We are now at the point of treating each infection as it comes, making sure I am as healthy as possible in between infections and making sure I am able to function at school as well as in my regular daily life. Right now, my medical team believes there is a tiny connection between my colon and kidneys. This tiny connection allows bacteria to flow from my colon and into my kidneys, causing me to have infections. There is no rhyme or reason to the timing between infections, and we are just trying to treat them as they come. This connection is likely due to the fact that I have Ehlers Danlos Syndrome, which affects the collagen and elasticity of my tissues and could have been the cause of this tiny connection. I have had three major surgeries in hopes of correcting this issue and separating the colon and kidney. After each surgery, the infections have returned. Finding a small connection is like finding a needle in a haystack.
We have traveled to every ‘best’ doctor and specialist, but have not been able to find any solid answers. My mom and I have been questioned by physicians and hospitals because they did not fully believe me and my illness. That has been the most heartbreaking part of my journey. To travel hopefully to heralded physicians who then did not believe me, did not take the time to listen to me, or thought my family and I were the cause of my health issues is exhausting and devastating. Instead of being willing to work outside the box and do some extra research, these physicians questioned my and my family without being willing to have an open mind.
For a while, I would ask daily, ‘Why me?’ I was so frustrated and angry at the world and didn’t understand why I had to endure this much pain and trauma. I’ve now learned being angry and asking those questions only hurts me in the end. I have instead focused on my goal of becoming a Broadway performer, as well as starting my own non-profit organization and advocating for patients and families like myself. Through my non-profit organization, I have been able to speak to students, physicians, patients, and families, as well as the general community about chronic illness. Being able to share my story with the world helps me to stay motivated, and push through the daily obstacles I face.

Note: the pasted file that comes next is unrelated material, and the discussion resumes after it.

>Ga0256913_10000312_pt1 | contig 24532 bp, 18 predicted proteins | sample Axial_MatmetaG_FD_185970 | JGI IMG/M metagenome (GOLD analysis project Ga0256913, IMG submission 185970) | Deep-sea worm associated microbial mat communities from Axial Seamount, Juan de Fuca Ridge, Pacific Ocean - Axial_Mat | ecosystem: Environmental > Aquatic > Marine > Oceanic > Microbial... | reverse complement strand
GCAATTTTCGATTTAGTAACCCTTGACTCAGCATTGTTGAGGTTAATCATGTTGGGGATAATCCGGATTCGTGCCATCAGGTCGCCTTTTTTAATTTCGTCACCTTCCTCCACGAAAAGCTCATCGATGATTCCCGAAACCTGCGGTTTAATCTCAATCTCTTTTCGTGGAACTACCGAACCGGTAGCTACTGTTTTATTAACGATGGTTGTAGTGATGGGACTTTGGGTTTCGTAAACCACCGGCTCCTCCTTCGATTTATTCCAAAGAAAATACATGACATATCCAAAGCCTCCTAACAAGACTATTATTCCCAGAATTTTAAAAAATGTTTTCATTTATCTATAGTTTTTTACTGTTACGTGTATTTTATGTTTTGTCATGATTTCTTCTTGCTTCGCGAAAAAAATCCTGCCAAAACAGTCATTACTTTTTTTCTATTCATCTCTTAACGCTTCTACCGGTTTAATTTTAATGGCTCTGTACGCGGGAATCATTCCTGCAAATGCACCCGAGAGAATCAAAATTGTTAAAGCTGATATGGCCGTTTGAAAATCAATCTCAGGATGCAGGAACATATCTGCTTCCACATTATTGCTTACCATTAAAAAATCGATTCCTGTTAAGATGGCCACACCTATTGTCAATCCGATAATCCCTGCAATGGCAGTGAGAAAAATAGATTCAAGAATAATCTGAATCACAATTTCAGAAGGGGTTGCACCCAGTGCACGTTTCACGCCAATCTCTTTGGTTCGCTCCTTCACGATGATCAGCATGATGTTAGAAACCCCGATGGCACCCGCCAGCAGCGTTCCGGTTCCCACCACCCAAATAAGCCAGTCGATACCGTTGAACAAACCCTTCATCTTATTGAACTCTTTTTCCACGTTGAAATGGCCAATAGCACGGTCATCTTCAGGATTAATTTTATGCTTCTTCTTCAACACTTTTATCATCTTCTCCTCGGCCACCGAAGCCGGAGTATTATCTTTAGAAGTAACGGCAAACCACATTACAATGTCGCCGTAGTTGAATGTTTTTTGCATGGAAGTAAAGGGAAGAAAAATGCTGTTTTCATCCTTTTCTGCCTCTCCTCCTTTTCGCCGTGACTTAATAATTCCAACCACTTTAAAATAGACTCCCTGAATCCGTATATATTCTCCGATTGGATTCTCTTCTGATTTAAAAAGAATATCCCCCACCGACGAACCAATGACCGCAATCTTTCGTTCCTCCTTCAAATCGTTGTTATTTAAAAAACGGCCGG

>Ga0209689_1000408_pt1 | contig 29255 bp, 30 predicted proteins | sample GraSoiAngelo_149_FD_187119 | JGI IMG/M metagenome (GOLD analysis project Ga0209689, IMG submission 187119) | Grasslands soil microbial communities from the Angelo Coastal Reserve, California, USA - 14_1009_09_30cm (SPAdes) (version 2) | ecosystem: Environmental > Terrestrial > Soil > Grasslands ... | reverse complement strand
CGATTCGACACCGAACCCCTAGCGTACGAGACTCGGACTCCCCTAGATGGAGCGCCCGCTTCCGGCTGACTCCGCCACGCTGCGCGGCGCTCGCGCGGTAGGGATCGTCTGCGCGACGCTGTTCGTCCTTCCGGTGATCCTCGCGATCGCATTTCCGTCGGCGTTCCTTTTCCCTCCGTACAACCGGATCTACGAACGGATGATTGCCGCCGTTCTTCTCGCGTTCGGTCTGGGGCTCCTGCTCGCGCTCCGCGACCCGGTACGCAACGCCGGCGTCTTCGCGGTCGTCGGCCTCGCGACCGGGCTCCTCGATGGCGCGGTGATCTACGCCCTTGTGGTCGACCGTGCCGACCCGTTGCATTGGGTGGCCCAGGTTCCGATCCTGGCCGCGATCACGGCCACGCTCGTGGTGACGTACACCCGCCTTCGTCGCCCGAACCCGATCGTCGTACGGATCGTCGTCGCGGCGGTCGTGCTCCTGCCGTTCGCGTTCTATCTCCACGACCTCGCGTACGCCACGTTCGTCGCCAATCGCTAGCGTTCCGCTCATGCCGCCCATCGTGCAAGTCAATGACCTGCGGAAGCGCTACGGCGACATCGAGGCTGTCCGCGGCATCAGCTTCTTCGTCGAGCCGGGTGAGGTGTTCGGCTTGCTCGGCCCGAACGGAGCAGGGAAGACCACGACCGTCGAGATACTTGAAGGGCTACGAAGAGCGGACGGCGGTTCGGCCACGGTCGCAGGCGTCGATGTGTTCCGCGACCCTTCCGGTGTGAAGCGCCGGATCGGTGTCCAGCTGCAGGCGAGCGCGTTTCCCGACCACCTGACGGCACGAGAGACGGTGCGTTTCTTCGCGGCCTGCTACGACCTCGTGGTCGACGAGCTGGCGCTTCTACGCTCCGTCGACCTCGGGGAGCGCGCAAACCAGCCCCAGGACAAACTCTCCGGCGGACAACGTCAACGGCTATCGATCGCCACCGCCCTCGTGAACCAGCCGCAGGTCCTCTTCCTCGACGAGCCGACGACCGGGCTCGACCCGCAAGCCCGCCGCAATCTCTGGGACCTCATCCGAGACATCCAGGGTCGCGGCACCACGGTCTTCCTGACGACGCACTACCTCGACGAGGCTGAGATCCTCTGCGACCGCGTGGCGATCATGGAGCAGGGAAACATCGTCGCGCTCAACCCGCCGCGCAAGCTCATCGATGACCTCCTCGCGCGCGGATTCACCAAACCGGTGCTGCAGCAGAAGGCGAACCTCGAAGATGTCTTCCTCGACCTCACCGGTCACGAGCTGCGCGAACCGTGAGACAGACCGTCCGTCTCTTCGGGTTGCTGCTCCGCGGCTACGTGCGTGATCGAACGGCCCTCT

Being a chronically ill patient comes with a ton of ups and downs. I am beyond thankful to have such an amazing family and support system that keeps me going. I have now embraced my chronic illness, and let it motivate me to advocate for others as well as myself. I am following my dreams of becoming a Broadway performer while navigating college and daily life as a chronically ill young adult. This journey has been incredibly difficult, but it has forced me to become incredibly brave, strong, and smart.
I am forever grateful for the caring nurses, and dedicated physicians that have literally kept me alive. Without them, I wouldn’t be able to be attending my dream school, following my dreams, or living life to the fullest. My dream team of Dr. Katrina Hood and Dr. Sean McTiegue are my relentless advocates and biggest supporters!
Follow along on my journey as a performer who also happens to be chronically ill!”
This story was submitted to Love What Matters by Savannah Cooper from Lexington, KY. You can follow their journey on Instagram here and here. Do you have a similar experience? We’d like to hear your important journey. Submit your own story here. Be sure to subscribe to our free email newsletter for our best stories, and YouTube for our best videos.